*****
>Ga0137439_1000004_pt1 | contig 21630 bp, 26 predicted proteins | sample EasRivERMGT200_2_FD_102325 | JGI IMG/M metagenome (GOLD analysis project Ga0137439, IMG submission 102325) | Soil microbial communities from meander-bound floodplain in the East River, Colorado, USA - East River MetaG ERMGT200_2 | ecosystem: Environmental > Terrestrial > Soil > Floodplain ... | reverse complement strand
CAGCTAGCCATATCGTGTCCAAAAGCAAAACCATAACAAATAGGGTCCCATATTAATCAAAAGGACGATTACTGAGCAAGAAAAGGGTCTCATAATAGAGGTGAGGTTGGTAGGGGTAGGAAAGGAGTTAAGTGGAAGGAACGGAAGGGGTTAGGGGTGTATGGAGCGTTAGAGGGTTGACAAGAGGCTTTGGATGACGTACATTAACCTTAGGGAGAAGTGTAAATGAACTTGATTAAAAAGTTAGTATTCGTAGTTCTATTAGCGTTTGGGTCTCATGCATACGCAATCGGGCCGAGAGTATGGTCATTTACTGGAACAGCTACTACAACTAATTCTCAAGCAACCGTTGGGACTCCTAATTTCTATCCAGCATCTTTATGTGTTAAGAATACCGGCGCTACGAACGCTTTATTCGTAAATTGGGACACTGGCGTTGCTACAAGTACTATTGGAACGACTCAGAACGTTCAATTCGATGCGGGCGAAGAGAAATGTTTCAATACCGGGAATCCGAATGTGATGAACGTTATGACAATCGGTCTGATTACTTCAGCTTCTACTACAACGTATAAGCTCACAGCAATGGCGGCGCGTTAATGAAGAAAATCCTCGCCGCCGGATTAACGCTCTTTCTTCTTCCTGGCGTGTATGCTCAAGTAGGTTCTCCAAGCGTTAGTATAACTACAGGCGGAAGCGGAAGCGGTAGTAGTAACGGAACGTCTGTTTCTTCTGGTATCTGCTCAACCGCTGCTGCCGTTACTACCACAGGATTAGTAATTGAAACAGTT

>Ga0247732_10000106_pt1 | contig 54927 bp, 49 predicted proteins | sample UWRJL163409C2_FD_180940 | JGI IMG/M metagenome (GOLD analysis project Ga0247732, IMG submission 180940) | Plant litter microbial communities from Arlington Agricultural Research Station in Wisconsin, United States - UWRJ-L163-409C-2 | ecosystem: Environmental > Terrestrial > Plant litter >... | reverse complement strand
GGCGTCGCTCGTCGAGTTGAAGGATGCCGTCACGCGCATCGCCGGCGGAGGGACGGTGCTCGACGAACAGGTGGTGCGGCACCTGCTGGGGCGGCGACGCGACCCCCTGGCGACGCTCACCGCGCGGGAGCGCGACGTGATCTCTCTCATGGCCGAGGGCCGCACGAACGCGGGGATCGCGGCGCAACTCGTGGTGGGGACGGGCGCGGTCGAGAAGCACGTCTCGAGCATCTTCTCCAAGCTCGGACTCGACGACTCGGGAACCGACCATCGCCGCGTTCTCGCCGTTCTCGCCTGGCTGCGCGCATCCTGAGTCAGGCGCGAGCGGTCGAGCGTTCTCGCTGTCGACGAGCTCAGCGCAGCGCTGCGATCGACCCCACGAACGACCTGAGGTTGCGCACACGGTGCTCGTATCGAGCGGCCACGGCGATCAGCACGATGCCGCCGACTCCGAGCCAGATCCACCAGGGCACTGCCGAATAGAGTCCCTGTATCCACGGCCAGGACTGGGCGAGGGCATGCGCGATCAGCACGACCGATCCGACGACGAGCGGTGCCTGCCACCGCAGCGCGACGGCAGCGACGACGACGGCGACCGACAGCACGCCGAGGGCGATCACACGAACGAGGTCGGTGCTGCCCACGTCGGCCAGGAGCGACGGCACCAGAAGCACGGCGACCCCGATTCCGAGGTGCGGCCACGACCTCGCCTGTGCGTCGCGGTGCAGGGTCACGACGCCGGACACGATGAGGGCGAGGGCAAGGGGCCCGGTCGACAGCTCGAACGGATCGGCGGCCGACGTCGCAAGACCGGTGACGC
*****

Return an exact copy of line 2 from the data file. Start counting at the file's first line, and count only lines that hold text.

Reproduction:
CAGCTAGCCATATCGTGTCCAAAAGCAAAACCATAACAAATAGGGTCCCATATTAATCAAAAGGACGATTACTGAGCAAGAAAAGGGTCTCATAATAGAGGTGAGGTTGGTAGGGGTAGGAAAGGAGTTAAGTGGAAGGAACGGAAGGGGTTAGGGGTGTATGGAGCGTTAGAGGGTTGACAAGAGGCTTTGGATGACGTACATTAACCTTAGGGAGAAGTGTAAATGAACTTGATTAAAAAGTTAGTATTCGTAGTTCTATTAGCGTTTGGGTCTCATGCATACGCAATCGGGCCGAGAGTATGGTCATTTACTGGAACAGCTACTACAACTAATTCTCAAGCAACCGTTGGGACTCCTAATTTCTATCCAGCATCTTTATGTGTTAAGAATACCGGCGCTACGAACGCTTTATTCGTAAATTGGGACACTGGCGTTGCTACAAGTACTATTGGAACGACTCAGAACGTTCAATTCGATGCGGGCGAAGAGAAATGTTTCAATACCGGGAATCCGAATGTGATGAACGTTATGACAATCGGTCTGATTACTTCAGCTTCTACTACAACGTATAAGCTCACAGCAATGGCGGCGCGTTAATGAAGAAAATCCTCGCCGCCGGATTAACGCTCTTTCTTCTTCCTGGCGTGTATGCTCAAGTAGGTTCTCCAAGCGTTAGTATAACTACAGGCGGAAGCGGAAGCGGTAGTAGTAACGGAACGTCTGTTTCTTCTGGTATCTGCTCAACCGCTGCTGCCGTTACTACCACAGGATTAGTAATTGAAACAGTT